I could not sleep last night, so I sat in a recliner from 2:30 to 4:00 AM staring into the darkness at nothing. There was no single thought percolating through my mind. There was no despair, no crying, or regrets—just acceptance. It was acceptance of what’s to come that my body provided warning signs of its declaration of impending death. Through all my life’s shame and successes, it comes to a moment of acceptance of all the mistakes, failures, and everything that regularly haunts me despite denying any such thoughts. And every night, I accept them. And every night, they return. The cycle repeats during only those hours of the morning. It is a time of love. It is a time of hate.

I used to love the time, moments when I could commune with Ms. K., God, Christ, and the world ever after. In the weeks and months, fondness has evaporated as I sit alone. Darkness is my only companion. Neither God, Ms. K., nor Christ has visited. 

Maybe my focus is flawed. Perhaps they’re there, but I cannot reach them. Perhaps it’s the pain. Perhaps it’s the medication. Perhaps I’ve been discarded by God, like an owner dumping trash. Either way, I stare in the void, lost in thought.

Still, I can sense Ms. K.; I can feel God, I can breathe the Spirit. They are there; it is just that I can no longer connect. Sometimes, I want to call AT&T. “I like to report a problem. Can someone check my line to Heaven? No one’s responding.” Maybe all of us experience such a moment. Perhaps we will be just like Christ as He uttered, “My God, My God, Why has thou forsaken me?” I shook off such thoughts, swallowed some medication, pulled myself into bed a smidge before 4:00, and fell asleep until a little past 6:00.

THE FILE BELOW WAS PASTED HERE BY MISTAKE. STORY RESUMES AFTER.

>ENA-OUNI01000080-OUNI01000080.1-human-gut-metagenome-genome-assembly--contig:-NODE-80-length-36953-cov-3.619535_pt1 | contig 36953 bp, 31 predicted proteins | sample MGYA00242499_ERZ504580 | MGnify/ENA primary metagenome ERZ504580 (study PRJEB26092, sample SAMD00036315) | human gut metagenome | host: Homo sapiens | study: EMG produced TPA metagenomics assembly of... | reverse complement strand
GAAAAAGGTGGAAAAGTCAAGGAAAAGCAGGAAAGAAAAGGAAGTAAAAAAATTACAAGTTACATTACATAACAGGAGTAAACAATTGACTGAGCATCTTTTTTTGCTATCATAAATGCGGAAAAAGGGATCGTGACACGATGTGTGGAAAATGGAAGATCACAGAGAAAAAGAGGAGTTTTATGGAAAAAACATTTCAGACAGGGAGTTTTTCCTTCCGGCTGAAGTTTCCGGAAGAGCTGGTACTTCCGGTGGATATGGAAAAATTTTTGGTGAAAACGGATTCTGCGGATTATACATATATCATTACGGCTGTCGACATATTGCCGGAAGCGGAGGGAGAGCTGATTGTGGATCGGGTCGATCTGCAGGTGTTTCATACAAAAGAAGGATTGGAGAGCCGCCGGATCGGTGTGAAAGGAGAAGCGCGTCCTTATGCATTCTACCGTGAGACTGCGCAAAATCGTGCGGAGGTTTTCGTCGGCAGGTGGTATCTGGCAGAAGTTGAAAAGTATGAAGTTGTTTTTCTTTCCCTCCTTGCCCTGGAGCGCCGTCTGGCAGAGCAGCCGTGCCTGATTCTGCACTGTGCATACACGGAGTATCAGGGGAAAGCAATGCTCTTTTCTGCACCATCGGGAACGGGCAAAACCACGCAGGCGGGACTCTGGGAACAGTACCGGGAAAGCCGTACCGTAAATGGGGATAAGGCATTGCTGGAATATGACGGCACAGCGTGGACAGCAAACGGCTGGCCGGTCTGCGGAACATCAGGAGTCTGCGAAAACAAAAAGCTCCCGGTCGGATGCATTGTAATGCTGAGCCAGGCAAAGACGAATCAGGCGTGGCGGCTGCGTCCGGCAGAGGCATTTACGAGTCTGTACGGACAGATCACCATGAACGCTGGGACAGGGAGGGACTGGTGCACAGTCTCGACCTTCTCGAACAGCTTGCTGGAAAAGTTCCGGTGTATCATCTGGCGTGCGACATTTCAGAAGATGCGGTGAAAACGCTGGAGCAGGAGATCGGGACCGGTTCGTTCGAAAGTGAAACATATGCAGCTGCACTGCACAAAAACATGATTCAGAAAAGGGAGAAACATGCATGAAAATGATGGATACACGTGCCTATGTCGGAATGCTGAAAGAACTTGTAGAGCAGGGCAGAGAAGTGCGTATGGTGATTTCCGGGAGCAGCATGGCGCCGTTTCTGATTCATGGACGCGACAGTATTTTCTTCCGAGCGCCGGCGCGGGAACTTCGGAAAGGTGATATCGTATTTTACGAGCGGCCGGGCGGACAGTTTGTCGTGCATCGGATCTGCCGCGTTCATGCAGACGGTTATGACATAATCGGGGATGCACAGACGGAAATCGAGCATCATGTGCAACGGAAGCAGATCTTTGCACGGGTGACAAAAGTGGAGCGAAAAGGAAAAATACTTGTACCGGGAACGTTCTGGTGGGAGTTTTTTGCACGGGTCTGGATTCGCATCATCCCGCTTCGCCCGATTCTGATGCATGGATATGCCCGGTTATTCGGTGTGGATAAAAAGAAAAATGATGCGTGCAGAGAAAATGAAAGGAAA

The early morning sun pierced the drapery by 6:20. And For the first time in weeks, I awoke feeling well enough to return to work. Things worked in unison. Hands, feet, and fingers operated on command. I could reach for a cup, grasp that cup: minimal shaking, minimal back pain, and minimal presence of Parkinson’s. I felt normal. I could ease back into normalcy. I could be physically present, not just another face via Zoom. As I headed out to work, my cellphone rang.

My friend knows just enough to understand that my health is declining but not why. “Aren’t you afraid you’re (my body) getting worse?” I confirmed my body is worsening but explained I wasn’t fearful. Everyone will experience some form of degradation. That’s the nature of this world. We come, and we go. The end process may not be ideal, but we all leave. I reiterated a story once heard from Tony Robbins (or I believe it was Robbins).  

‘A Buddhist Monk was experiencing end-stage cancer. Even with his body being ravaged, the monk continued to participate in his ‘Sangha’ (Buddhist community).

A young woman asked, “How can you participate and be joyous while cancer eats your body?”

“Young woman,” the monk replied. “My body may be having a bad day, but I am not.’” 

Even in the night-time silence, I know God is there. I understand Ms. K. is there. Sure one may decide silence is meaningless. For others, the silence will gradually become menacing. But I remember the hope. Of course, silence may be unbearable, but it can also symbolize hope, life, or a sign of death’s defeat. When Jesus cried, “Why,” He was saying to everyone, “Been there, my friend.” What’s overlooked is the promise, “… behold, I am with you always even unto the end.” We forget God is with us, even unto the end. Despite the silence, I know God is there. I feel Him. I also sense Ms. K. And while it may seem as though God may have forsaken me, He has not.

Mother Teresa was said to have walked 50 years in darkness (Dark Night of the Soul). It is propose that during the years of silence, God was claiming Mother Teresa for his own. God pledged himself to her, just as He does for us. Thus, in my silence, I do find the Spirit continually pruning selfish love and pride. He purifies the soul, mind and strips all that keeps us from total communion. It’s with this premise that I, too, can state, “My body may be having a bad day, but I am not.”

Faith is not about extraordinary phenomenon. Faith is not about visions or experiencing something incredibly miraculous everyday. Sometimes, those experiencing the dark night must walk in faith, believing in that which remains unseen. Therefore, I continue to urge everyone to reach through the silence. If you do, He will come. I know it.